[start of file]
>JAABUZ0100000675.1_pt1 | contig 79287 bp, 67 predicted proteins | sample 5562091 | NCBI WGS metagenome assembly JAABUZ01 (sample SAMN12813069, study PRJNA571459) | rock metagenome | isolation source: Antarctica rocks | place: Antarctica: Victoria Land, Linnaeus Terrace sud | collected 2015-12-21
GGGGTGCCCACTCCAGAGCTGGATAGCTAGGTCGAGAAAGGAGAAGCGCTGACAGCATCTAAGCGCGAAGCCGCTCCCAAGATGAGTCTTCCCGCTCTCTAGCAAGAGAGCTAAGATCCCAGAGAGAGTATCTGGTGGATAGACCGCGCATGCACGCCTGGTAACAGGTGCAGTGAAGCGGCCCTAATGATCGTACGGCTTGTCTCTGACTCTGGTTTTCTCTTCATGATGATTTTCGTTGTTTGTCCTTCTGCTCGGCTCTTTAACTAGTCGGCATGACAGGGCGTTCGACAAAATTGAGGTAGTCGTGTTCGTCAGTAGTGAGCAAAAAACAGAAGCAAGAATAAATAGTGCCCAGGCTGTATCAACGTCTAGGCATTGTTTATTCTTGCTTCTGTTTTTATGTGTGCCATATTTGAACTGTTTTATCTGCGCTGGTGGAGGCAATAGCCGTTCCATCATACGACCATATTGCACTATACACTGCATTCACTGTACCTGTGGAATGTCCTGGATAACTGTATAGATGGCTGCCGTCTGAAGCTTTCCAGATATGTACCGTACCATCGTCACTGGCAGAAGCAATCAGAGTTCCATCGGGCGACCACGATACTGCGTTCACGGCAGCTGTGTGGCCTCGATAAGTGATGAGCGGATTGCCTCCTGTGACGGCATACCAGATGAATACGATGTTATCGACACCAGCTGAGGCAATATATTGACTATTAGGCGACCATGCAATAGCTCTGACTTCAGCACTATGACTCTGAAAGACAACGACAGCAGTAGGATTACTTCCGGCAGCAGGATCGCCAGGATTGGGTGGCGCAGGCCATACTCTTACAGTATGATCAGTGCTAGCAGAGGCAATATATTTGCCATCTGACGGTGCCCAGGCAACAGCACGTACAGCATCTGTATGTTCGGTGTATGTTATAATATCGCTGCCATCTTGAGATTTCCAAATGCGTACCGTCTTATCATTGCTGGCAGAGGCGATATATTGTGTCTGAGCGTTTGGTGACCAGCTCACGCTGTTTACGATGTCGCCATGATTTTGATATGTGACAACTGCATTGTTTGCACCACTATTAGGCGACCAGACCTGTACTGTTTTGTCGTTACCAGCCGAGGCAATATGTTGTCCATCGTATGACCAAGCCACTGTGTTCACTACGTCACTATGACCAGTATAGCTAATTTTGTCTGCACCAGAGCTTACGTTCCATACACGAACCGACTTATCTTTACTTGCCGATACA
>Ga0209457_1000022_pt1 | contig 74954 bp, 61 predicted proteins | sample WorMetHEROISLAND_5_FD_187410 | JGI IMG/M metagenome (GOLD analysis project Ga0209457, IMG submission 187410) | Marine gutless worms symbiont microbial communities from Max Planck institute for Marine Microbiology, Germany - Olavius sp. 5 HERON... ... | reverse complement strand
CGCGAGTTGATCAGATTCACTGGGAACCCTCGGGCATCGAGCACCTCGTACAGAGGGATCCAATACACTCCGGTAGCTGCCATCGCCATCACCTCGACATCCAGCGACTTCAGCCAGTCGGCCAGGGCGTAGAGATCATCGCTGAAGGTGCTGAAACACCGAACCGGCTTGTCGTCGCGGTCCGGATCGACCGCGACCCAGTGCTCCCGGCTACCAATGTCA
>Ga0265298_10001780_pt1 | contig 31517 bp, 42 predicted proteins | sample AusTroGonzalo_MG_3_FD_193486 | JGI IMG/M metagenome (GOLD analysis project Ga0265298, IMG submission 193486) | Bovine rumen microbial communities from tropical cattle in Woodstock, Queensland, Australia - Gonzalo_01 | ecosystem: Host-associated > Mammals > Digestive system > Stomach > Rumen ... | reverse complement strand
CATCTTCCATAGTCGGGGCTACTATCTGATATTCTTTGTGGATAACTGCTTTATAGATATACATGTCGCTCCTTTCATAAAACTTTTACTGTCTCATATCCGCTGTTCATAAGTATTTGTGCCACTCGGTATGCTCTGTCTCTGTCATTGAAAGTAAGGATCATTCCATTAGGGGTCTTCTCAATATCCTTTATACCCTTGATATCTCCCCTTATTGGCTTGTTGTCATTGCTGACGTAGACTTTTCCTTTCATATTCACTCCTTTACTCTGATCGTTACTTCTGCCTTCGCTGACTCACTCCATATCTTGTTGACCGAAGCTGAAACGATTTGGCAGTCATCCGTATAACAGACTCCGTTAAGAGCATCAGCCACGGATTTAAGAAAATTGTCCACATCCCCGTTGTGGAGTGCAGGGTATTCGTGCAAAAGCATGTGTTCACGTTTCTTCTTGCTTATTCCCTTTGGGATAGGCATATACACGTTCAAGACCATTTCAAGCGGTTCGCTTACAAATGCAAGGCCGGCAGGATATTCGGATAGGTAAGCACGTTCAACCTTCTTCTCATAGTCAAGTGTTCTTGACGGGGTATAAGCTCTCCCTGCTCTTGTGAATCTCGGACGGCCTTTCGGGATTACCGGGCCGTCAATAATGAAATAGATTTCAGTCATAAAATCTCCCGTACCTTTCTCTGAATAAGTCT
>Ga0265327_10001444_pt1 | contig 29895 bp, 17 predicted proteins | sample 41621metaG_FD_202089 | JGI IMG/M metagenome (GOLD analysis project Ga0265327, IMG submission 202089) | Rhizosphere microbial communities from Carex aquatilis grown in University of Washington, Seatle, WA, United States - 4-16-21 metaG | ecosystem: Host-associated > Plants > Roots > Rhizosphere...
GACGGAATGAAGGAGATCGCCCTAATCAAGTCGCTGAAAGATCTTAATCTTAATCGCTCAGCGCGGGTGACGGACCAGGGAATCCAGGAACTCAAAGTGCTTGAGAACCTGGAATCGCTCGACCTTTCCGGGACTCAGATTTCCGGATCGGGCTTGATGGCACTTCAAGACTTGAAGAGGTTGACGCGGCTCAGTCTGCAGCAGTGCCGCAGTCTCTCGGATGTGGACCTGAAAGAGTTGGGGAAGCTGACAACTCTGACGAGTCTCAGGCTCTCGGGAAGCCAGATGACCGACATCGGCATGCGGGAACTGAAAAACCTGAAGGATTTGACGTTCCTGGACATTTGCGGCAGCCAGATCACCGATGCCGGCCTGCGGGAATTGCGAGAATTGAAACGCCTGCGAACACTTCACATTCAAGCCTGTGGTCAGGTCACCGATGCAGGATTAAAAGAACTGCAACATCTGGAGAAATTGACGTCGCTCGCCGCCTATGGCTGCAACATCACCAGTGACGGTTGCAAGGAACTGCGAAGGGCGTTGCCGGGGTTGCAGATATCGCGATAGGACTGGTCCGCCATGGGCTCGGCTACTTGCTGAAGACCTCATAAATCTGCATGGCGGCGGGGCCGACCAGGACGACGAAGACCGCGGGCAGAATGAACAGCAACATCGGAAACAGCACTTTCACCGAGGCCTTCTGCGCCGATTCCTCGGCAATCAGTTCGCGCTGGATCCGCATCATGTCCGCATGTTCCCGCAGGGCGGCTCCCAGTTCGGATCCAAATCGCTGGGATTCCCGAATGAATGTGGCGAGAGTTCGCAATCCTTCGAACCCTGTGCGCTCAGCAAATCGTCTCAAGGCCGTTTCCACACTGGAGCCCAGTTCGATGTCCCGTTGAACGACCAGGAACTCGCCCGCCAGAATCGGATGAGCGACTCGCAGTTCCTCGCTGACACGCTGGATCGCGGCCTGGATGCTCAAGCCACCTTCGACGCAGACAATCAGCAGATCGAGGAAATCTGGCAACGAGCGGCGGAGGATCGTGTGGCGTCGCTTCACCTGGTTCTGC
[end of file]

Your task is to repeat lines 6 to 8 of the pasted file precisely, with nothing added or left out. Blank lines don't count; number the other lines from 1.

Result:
CATCTTCCATAGTCGGGGCTACTATCTGATATTCTTTGTGGATAACTGCTTTATAGATATACATGTCGCTCCTTTCATAAAACTTTTACTGTCTCATATCCGCTGTTCATAAGTATTTGTGCCACTCGGTATGCTCTGTCTCTGTCATTGAAAGTAAGGATCATTCCATTAGGGGTCTTCTCAATATCCTTTATACCCTTGATATCTCCCCTTATTGGCTTGTTGTCATTGCTGACGTAGACTTTTCCTTTCATATTCACTCCTTTACTCTGATCGTTACTTCTGCCTTCGCTGACTCACTCCATATCTTGTTGACCGAAGCTGAAACGATTTGGCAGTCATCCGTATAACAGACTCCGTTAAGAGCATCAGCCACGGATTTAAGAAAATTGTCCACATCCCCGTTGTGGAGTGCAGGGTATTCGTGCAAAAGCATGTGTTCACGTTTCTTCTTGCTTATTCCCTTTGGGATAGGCATATACACGTTCAAGACCATTTCAAGCGGTTCGCTTACAAATGCAAGGCCGGCAGGATATTCGGATAGGTAAGCACGTTCAACCTTCTTCTCATAGTCAAGTGTTCTTGACGGGGTATAAGCTCTCCCTGCTCTTGTGAATCTCGGACGGCCTTTCGGGATTACCGGGCCGTCAATAATGAAATAGATTTCAGTCATAAAATCTCCCGTACCTTTCTCTGAATAAGTCT
>Ga0265327_10001444_pt1 | contig 29895 bp, 17 predicted proteins | sample 41621metaG_FD_202089 | JGI IMG/M metagenome (GOLD analysis project Ga0265327, IMG submission 202089) | Rhizosphere microbial communities from Carex aquatilis grown in University of Washington, Seatle, WA, United States - 4-16-21 metaG | ecosystem: Host-associated > Plants > Roots > Rhizosphere...
GACGGAATGAAGGAGATCGCCCTAATCAAGTCGCTGAAAGATCTTAATCTTAATCGCTCAGCGCGGGTGACGGACCAGGGAATCCAGGAACTCAAAGTGCTTGAGAACCTGGAATCGCTCGACCTTTCCGGGACTCAGATTTCCGGATCGGGCTTGATGGCACTTCAAGACTTGAAGAGGTTGACGCGGCTCAGTCTGCAGCAGTGCCGCAGTCTCTCGGATGTGGACCTGAAAGAGTTGGGGAAGCTGACAACTCTGACGAGTCTCAGGCTCTCGGGAAGCCAGATGACCGACATCGGCATGCGGGAACTGAAAAACCTGAAGGATTTGACGTTCCTGGACATTTGCGGCAGCCAGATCACCGATGCCGGCCTGCGGGAATTGCGAGAATTGAAACGCCTGCGAACACTTCACATTCAAGCCTGTGGTCAGGTCACCGATGCAGGATTAAAAGAACTGCAACATCTGGAGAAATTGACGTCGCTCGCCGCCTATGGCTGCAACATCACCAGTGACGGTTGCAAGGAACTGCGAAGGGCGTTGCCGGGGTTGCAGATATCGCGATAGGACTGGTCCGCCATGGGCTCGGCTACTTGCTGAAGACCTCATAAATCTGCATGGCGGCGGGGCCGACCAGGACGACGAAGACCGCGGGCAGAATGAACAGCAACATCGGAAACAGCACTTTCACCGAGGCCTTCTGCGCCGATTCCTCGGCAATCAGTTCGCGCTGGATCCGCATCATGTCCGCATGTTCCCGCAGGGCGGCTCCCAGTTCGGATCCAAATCGCTGGGATTCCCGAATGAATGTGGCGAGAGTTCGCAATCCTTCGAACCCTGTGCGCTCAGCAAATCGTCTCAAGGCCGTTTCCACACTGGAGCCCAGTTCGATGTCCCGTTGAACGACCAGGAACTCGCCCGCCAGAATCGGATGAGCGACTCGCAGTTCCTCGCTGACACGCTGGATCGCGGCCTGGATGCTCAAGCCACCTTCGACGCAGACAATCAGCAGATCGAGGAAATCTGGCAACGAGCGGCGGAGGATCGTGTGGCGTCGCTTCACCTGGTTCTGC